Not every knife attack comes from where you might expect it! Does the source of this knife attack surprise you or make you consider how your Active Self Protection would have helped you? This security guard might not be young, but he stayed in the fight!
Original video of the knife attack: https://get-asp.com/rt9m
Brief news story of the knife attack: https://get-asp.com/25q3
What does this security guard teach us about defending ourselves against a knife attack?
- The eyes may be the windows to the soul, but the hands are the windows to the intent of a person. If you’re in a potential conflict, ALWAYS pay attention to what the aggressor is doing with their hands. They might have a force multiplier in their hand, as in this knife attack, or they might be hiding their hand so that you can’t see what is in it or using their hand to conceal something (which this knife attack also features). If their hands are empty, there is a difference between someone with fists and someone whose hands are open and relaxed. As a self-defender your situational awareness must include seeing the hands of any potential threat in your vicinity, so watch the hands!
- If your awareness is solid, you should get plenty of pre-attack cues from a robber or other attacker. If you’re paying attention to your surroundings and the people in your vicinity it becomes a lot easier to see who is out of place! Look for people lurking and not doing what everyone else is doing, or covering their face or head when that’s not necessary (like inside or when it’s warm out). Watch for furtive glances which are an indicator that they are looking for potential witnesses to their actions. Check hands as well to see if they have anything in them or are hiding unnaturally in pockets. If you see a pattern that makes you uncomfortable, move from condition yellow to condition orange and take action to investigate or move to safety. The news story on this knife attack said that it was a conflict that escalated to the knife attack, which means there were likely clues ahead of the actual stabbing.
- A life of self-protection must be dedicated to avoidance, de-escalation, and escape whenever possible. You win 100% of the fights that you don’t get in, so make a commitment to de-escalate, escape, or evade any encounter you possibly can. Having good situational awareness will give you more time and opportunity to see problems coming and formulate a plan to stay away and protect yourself without danger to yourself or others. This is always our first choice as self-defenders. I am not blaming the elderly security guard for the knife attack at all; we must be aware of the fact that he might have been able to end it at the verbal phase if he knew how and was willing!
- To defend against a knife attack, you need emotional fitness. Emotional fitness is defined as the ability to internally represent a situation or predicament to yourself in such a way as to make you strong and able to successfully defend yourself against it. Repeated practice and thousands of reps of sparring and self-defense absolutely build your emotional fitness to be able to handle whatever comes your way. To stay in the fight during a knife attack is not easy emotionally, so training is key!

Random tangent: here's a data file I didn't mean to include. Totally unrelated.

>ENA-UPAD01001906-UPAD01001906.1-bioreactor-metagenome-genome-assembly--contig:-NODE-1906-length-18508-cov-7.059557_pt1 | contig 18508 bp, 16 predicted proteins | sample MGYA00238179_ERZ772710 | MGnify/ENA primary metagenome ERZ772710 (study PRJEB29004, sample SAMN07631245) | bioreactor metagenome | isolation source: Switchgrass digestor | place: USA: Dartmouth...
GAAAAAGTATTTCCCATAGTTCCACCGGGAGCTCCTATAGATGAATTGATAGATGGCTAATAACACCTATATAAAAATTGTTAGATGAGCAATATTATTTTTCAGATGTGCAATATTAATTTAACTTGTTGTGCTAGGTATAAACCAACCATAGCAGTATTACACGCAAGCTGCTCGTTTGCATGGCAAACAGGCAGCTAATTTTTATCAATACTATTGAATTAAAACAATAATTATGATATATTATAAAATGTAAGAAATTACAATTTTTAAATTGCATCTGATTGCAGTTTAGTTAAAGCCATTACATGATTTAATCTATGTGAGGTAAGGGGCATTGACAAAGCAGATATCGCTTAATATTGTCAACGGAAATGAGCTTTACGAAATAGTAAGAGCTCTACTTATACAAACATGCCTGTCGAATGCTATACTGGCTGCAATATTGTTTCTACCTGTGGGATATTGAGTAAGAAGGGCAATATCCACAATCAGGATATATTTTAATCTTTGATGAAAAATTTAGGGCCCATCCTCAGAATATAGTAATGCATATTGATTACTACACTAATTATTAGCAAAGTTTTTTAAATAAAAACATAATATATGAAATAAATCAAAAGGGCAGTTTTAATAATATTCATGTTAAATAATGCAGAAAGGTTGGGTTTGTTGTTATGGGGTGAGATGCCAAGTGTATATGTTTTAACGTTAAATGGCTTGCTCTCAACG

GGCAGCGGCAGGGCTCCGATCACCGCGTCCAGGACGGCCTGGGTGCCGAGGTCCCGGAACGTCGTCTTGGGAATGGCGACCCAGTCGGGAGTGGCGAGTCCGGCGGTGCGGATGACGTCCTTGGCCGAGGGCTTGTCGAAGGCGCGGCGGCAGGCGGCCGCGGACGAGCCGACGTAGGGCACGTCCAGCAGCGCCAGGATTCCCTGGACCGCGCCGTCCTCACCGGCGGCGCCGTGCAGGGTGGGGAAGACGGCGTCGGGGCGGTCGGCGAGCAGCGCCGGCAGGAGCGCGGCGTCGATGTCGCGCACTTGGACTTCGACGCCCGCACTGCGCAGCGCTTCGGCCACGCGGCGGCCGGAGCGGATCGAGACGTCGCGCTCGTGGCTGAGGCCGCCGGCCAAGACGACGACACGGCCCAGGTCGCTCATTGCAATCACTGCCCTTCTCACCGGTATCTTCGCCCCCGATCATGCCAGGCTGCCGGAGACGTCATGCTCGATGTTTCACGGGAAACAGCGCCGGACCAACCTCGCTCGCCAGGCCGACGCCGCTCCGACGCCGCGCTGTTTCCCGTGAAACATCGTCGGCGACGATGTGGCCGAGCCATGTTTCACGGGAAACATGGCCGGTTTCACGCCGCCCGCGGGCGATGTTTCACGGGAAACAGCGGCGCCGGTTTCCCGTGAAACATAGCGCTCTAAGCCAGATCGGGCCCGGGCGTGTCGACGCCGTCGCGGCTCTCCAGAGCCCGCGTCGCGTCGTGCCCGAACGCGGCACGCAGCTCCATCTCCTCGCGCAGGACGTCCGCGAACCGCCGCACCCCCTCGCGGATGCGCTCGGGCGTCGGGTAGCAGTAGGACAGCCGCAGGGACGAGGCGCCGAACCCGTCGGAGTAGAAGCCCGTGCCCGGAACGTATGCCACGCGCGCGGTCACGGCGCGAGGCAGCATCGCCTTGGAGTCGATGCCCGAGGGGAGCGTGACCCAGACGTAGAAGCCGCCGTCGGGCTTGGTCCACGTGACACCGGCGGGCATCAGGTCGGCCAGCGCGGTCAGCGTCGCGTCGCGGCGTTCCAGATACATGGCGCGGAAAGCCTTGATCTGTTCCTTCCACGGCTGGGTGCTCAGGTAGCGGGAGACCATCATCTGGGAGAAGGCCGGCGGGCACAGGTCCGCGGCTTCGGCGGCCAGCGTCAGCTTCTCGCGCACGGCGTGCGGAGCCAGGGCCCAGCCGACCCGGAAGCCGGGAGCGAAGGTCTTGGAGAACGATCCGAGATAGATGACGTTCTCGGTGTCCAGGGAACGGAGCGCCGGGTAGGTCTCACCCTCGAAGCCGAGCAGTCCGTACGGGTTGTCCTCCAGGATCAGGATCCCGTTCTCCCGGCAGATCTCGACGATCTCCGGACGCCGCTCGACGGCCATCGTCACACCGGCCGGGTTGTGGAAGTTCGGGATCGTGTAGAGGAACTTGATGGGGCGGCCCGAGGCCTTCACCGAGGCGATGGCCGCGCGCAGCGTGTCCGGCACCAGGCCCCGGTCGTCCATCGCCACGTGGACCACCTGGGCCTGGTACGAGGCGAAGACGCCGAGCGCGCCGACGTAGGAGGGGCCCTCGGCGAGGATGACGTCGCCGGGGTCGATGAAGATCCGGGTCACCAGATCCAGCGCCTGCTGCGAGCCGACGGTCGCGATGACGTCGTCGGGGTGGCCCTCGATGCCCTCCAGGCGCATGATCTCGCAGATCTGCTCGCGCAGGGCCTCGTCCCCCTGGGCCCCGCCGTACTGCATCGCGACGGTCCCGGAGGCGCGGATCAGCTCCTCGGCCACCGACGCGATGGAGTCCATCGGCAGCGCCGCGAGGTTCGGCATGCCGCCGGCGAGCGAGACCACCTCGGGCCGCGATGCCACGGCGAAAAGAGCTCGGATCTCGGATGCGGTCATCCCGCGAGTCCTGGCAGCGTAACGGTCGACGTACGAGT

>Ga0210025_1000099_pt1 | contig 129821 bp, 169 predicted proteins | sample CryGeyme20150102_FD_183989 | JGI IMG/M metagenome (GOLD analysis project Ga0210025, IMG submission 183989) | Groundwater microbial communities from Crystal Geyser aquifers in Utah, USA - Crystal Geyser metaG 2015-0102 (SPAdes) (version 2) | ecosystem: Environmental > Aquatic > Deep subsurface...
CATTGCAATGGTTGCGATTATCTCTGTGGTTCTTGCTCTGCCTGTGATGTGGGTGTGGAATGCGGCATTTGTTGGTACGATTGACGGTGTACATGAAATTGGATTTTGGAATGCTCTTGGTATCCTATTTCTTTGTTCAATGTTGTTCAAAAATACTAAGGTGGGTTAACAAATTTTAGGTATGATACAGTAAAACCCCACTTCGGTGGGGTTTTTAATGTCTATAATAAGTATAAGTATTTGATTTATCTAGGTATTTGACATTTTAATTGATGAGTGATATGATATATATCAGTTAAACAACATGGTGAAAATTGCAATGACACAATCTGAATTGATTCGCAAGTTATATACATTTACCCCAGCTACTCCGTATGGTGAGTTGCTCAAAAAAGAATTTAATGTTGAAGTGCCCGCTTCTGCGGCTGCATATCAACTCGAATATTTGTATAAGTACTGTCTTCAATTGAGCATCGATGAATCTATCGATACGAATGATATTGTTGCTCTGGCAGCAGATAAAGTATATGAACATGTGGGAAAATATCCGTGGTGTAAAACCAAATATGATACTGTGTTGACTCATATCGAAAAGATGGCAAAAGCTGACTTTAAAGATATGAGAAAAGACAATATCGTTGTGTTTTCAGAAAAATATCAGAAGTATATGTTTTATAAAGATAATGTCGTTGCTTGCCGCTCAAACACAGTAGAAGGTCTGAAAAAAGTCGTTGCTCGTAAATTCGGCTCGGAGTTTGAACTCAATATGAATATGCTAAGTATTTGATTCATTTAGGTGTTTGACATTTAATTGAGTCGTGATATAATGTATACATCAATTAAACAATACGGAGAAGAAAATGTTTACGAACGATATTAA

- It is unrealistic to think that you can escape a knife attack unscathed; the old adage says that the loser of a knife fight dies at the scene while the winner dies on the way to the hospital. Rather, you should expect to be cut and expect to be hurt defending yourself against a knife attack. If you get to the hospital with a pulse there’s over a 92% chance you’ll live through the encounter, so keep fighting even when you’re hurt!
- It’s important to be trained and ready to protect yourself against a knife attack as it is against an attack with a firearm. FBI homicide data says that about 4 times the number of people are killed with handguns as with knives, but since gunshots are about four times more fatal than knife wounds, it means the number of attacks are probably similar! (if you look at the FBI data, hands and feet kill a lot of people, too!) This leads us to the principle that we must be ready for knife attacks that begin at close distance, and have the empty-handed skills to defend ourselves.
- The Five Ds are a tool that we use at ASP to organize our training and preparation for defending ourselves against a knife attack when we are not armed ourselves. (or if we are armed but outdrawn such that we must deal with the problem with our hands) Deflect, Dominate, Distract, Disarm, Disable. We pursue them from first to last, in order, to give us the best chance of successfully defending ourselves against an armed opponent. Deflect their force multiplier, Dominate as much as possible (best is the whole person, second is the arm with the tool, last is the tool itself), Distract the attacker (usually using pain, redirection, movement, etc.), Disarm the attacker, and Disable the attacker.
- First aid skills are important, especially in the aftermath of a knife attack. If you’re going to train and prepare to take a life to defend yourself, you should also have skills, training, and equipment to save life should you need to. (I carry an individual first aid kit at a minimum: http://amzn.to/1Or4yVz ) Often that will not involve defensive encounters, and in a defensive encounter your primary responsibility is to yourself and your loved ones.
Attitude. Skills. Plan.
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